This article has been reviewed according to Science X's editorial process and policies. Editors have highlighted the following attributes while ensuring the content's credibility:



trusted source


New ultra-short-period exoplanet discovered

New ultra-short-period exoplanet discovered
The full 120 s cadence SPOC TESS light curve of TOI-1437, binned to 30 min. Credit: Rubenzahl et al, 2024

Using NASA's Transiting Exoplanet Survey Satellite (TESS), astronomers have detected a new ultra-short-period exoplanet. The newly found alien world is nearly two times larger than the Earth and orbits its host star in less than one day. The finding was reported in a paper published February 12 on the preprint server arXiv.

To date, TESS has identified more than 7,000 candidate exoplanets (TESS Objects of Interest, or TOI), of which 417 have been confirmed so far. Since its in April 2018, the satellite has been conducting a survey of about 200,000 of the brightest stars near the sun with the aim of searching for transiting exoplanets—ranging from small, rocky worlds to gaseous giants.

Now, a group of led by Ryan A. Rubenzahl of the California Institute of Technology (Caltech) has confirmed another TOI monitored by TESS. Rubenzahl's team reports that the transit signal identified in the light curve of a star known as TOI-1347 is of planetary nature.

"We present the confirmation and characterization of the USP [ultra-short-period] TOI-1347 b, a 1.8 ± 0.1 Earth planet on a 0.85-day orbit that was detected with photometry from the TESS mission," the researchers wrote in the paper.

As noted in the study, TOI-1437 b has a radius of about 1.8 Earth radii and is some 11.1 times more massive than our planet, which yields a bulk density at a level of 9.9 g/cm3. It takes the planet approximately 20 hours and 20 minutes to orbit the parent star. The astronomers estimate that TOI-1437 b has an equilibrium temperature of around 1,400 K as it orbits its host at a distance of some 4.43 solar radii from it.

The researchers noted that TOI-1437 b has most likely an Earth-like composition and is so far the most massive USP among the ones with radii smaller than 2.0 Earth radii. The results also suggest that the planet has a high-mean-molecular-weight atmosphere. However, this needs to be further confirmed, using, for instance, the James Webb Space Telescope (JWST).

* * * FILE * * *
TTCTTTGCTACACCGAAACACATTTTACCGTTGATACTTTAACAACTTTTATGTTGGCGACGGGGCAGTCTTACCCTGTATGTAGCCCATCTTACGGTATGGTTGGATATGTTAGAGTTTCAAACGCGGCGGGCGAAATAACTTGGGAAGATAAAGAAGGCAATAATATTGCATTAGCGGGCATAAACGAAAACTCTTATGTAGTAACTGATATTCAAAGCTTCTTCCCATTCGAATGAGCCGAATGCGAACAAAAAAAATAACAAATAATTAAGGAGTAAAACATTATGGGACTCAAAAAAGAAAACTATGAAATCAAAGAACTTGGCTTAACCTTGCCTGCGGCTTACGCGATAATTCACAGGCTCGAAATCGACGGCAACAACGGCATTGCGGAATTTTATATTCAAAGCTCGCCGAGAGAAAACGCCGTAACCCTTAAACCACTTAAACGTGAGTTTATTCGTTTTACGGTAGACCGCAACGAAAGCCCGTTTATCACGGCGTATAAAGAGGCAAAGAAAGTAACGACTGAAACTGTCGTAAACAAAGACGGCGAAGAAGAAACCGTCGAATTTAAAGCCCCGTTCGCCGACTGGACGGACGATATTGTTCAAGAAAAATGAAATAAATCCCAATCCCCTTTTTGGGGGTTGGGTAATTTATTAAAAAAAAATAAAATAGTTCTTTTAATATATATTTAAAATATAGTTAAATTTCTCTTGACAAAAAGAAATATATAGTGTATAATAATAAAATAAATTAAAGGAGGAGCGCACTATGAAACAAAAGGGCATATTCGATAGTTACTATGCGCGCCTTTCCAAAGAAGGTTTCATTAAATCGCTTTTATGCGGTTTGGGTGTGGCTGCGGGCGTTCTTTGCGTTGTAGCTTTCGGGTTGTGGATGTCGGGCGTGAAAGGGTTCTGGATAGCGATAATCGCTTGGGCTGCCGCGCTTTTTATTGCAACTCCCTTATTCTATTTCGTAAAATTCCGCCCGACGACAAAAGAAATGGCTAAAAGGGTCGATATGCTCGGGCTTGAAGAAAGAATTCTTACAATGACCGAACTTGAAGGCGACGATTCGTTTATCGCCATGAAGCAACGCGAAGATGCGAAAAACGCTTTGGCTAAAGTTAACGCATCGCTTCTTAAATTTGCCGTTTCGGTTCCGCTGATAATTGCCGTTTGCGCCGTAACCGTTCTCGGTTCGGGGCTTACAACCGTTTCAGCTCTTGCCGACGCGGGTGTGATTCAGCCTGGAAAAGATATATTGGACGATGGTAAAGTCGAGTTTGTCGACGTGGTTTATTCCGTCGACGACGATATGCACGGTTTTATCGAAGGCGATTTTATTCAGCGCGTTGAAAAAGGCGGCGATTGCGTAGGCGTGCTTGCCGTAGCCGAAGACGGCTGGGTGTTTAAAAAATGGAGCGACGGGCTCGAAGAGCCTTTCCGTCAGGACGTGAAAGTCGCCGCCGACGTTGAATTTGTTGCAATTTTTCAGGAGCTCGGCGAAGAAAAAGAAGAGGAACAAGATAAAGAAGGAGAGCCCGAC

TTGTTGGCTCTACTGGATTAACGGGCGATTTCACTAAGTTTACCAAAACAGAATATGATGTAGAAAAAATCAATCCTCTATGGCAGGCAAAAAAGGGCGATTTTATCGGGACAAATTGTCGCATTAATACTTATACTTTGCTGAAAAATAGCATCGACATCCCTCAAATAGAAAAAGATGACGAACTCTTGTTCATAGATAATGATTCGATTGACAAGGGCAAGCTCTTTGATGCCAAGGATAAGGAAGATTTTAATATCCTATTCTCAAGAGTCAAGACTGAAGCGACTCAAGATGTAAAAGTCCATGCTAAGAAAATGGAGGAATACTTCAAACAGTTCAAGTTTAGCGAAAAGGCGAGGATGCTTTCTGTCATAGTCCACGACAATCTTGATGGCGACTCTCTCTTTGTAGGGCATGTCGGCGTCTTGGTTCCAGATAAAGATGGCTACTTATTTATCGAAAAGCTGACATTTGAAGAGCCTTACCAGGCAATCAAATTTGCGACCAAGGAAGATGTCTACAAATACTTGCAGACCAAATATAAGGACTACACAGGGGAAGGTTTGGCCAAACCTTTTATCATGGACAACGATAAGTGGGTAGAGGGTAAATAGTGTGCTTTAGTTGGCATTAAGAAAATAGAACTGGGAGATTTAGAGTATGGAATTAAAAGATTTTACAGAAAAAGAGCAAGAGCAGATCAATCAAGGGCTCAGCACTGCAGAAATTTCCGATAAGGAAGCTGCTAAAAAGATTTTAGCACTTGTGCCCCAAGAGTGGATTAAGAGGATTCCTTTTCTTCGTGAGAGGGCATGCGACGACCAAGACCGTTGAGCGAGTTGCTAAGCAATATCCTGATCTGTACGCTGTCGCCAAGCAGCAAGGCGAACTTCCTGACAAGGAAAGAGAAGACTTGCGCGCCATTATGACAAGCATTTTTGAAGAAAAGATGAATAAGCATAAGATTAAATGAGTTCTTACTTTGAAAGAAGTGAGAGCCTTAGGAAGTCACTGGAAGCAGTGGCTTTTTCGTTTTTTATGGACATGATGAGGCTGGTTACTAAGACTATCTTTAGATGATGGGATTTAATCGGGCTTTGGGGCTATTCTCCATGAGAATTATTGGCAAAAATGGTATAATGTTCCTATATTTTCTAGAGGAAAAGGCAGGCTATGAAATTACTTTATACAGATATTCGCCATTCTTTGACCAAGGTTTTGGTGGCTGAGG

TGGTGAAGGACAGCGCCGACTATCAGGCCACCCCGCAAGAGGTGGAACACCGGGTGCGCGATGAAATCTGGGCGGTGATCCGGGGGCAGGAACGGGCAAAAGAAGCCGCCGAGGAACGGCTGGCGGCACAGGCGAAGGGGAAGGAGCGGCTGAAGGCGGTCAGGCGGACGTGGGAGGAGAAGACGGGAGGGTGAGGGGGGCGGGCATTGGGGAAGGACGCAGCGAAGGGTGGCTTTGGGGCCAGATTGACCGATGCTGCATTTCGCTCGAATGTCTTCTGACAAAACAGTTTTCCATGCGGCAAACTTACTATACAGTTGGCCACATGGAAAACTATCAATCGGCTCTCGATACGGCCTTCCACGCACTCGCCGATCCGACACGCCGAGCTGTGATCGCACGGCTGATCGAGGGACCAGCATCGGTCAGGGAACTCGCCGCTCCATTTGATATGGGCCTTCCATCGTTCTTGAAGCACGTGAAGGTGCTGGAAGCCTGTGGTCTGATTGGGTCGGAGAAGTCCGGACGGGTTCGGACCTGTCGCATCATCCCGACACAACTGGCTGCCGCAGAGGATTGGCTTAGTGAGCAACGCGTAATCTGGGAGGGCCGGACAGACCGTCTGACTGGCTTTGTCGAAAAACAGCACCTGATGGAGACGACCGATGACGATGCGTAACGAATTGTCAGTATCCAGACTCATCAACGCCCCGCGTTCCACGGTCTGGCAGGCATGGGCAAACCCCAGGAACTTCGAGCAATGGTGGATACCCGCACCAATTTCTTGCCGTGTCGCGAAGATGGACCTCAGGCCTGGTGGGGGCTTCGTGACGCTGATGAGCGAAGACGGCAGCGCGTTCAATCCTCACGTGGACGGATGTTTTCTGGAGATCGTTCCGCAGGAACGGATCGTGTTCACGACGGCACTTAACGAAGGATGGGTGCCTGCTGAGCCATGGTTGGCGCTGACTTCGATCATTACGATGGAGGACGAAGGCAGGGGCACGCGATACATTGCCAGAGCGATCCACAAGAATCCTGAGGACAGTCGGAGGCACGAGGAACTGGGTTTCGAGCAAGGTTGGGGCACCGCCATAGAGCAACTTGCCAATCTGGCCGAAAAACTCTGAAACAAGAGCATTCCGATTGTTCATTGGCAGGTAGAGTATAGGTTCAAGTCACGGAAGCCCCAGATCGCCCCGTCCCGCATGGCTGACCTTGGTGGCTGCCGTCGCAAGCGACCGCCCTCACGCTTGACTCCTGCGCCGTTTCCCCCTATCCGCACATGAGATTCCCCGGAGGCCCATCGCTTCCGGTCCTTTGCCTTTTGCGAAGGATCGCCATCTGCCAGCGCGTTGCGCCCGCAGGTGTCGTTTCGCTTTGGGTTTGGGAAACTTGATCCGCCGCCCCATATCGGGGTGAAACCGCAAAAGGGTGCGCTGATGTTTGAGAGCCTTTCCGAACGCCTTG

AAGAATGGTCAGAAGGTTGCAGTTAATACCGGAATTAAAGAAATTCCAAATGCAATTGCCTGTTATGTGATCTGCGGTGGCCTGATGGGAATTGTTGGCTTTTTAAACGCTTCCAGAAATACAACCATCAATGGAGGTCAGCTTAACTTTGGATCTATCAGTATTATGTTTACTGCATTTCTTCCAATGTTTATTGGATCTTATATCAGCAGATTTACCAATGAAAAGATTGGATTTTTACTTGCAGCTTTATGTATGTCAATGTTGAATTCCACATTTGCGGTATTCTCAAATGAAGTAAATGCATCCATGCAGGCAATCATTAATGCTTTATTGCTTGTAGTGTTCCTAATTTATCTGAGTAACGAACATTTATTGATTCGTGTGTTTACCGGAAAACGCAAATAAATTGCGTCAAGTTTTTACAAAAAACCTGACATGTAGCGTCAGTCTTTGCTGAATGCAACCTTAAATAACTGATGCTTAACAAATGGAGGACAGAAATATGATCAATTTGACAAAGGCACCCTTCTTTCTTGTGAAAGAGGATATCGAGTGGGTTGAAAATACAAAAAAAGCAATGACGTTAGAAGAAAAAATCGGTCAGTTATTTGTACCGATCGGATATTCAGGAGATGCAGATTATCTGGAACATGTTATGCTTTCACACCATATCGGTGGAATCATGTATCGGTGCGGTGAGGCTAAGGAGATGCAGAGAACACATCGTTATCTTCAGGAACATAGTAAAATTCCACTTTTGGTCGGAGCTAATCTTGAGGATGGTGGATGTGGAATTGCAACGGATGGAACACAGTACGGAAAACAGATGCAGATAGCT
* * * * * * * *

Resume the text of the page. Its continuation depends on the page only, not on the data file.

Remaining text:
When it comes to the TOI-1437 (also known as TIC 229747848), it is a late G-type star showcasing strong variability. It has a radius of about 0.83 solar radii, while its mass was measured to be 0.91 solar masses. The star is estimated to be about 1.4 billion years old and its is 5,464 K.

Besides the confirmation of TOI-1437 b as an exoplanet, Rubenzahl's team also reports the detection of another, smaller planet in the system. The extrasolar world, which received designation TOI-1437 c, is slightly smaller than TOI-1437 b as it has a radius of approximately 1.6 Earth radii. Given that the authors of the paper were unable to identify this planet with radial velocity measurements, they placed an for its mass—at 6.4 Earth masses.

More information: Ryan A. Rubenzahl et al, The TESS-Keck Survey. XII. A Dense 1.8 R⊕ Ultra-Short-Period Planet Possibly Clinging to a High-Mean-Molecular-Weight Atmosphere After the First Gyr, arXiv (2024). DOI: 10.48550/arxiv.2402.07451

Journal information: arXiv

© 2024 Science X Network

Citation: New ultra-short-period exoplanet discovered (2024, February 20) retrieved 14 April 2024 from
This document is subject to copyright. Apart from any fair dealing for the purpose of private study or research, no part may be reproduced without the written permission. The content is provided for information purposes only.

Explore further

New Wolf in the pack: Astronomers discover an ultra-short-period super-Earth


Feedback to editors